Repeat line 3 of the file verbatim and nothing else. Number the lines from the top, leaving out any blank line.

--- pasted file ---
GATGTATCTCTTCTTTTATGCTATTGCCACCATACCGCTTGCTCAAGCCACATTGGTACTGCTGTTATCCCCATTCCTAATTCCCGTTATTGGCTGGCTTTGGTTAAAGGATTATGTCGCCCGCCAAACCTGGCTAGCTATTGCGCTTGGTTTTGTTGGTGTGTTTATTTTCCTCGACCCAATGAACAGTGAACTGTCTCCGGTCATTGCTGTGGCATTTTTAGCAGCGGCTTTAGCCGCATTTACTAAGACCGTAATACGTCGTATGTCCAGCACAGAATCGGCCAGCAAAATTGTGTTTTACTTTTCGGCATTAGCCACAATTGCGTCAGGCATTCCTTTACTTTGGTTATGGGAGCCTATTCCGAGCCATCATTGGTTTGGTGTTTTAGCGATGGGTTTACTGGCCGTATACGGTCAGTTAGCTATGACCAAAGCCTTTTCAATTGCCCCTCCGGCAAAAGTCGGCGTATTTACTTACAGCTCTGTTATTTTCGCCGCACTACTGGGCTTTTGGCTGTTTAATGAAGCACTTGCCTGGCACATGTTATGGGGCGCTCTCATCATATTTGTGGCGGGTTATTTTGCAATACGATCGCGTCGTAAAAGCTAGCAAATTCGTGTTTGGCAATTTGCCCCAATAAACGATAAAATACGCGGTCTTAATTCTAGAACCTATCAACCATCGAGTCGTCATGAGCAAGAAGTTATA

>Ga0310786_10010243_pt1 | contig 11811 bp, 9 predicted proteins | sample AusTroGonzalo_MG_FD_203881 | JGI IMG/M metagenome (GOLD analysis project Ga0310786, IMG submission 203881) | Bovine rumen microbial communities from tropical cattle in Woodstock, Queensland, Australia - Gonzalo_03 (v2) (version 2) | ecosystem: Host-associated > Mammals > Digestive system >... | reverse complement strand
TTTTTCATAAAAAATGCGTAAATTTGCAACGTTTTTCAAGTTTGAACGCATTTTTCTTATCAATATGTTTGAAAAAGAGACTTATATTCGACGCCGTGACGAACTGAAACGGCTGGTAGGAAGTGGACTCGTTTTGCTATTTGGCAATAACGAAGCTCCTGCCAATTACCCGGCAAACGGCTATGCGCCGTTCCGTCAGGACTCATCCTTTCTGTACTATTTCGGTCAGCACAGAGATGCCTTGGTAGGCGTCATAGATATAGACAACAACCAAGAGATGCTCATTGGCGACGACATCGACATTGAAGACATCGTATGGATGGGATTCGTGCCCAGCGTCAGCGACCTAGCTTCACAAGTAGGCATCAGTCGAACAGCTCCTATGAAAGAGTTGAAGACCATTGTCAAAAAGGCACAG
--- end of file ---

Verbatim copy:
TTTTTCATAAAAAATGCGTAAATTTGCAACGTTTTTCAAGTTTGAACGCATTTTTCTTATCAATATGTTTGAAAAAGAGACTTATATTCGACGCCGTGACGAACTGAAACGGCTGGTAGGAAGTGGACTCGTTTTGCTATTTGGCAATAACGAAGCTCCTGCCAATTACCCGGCAAACGGCTATGCGCCGTTCCGTCAGGACTCATCCTTTCTGTACTATTTCGGTCAGCACAGAGATGCCTTGGTAGGCGTCATAGATATAGACAACAACCAAGAGATGCTCATTGGCGACGACATCGACATTGAAGACATCGTATGGATGGGATTCGTGCCCAGCGTCAGCGACCTAGCTTCACAAGTAGGCATCAGTCGAACAGCTCCTATGAAAGAGTTGAAGACCATTGTCAAAAAGGCACAG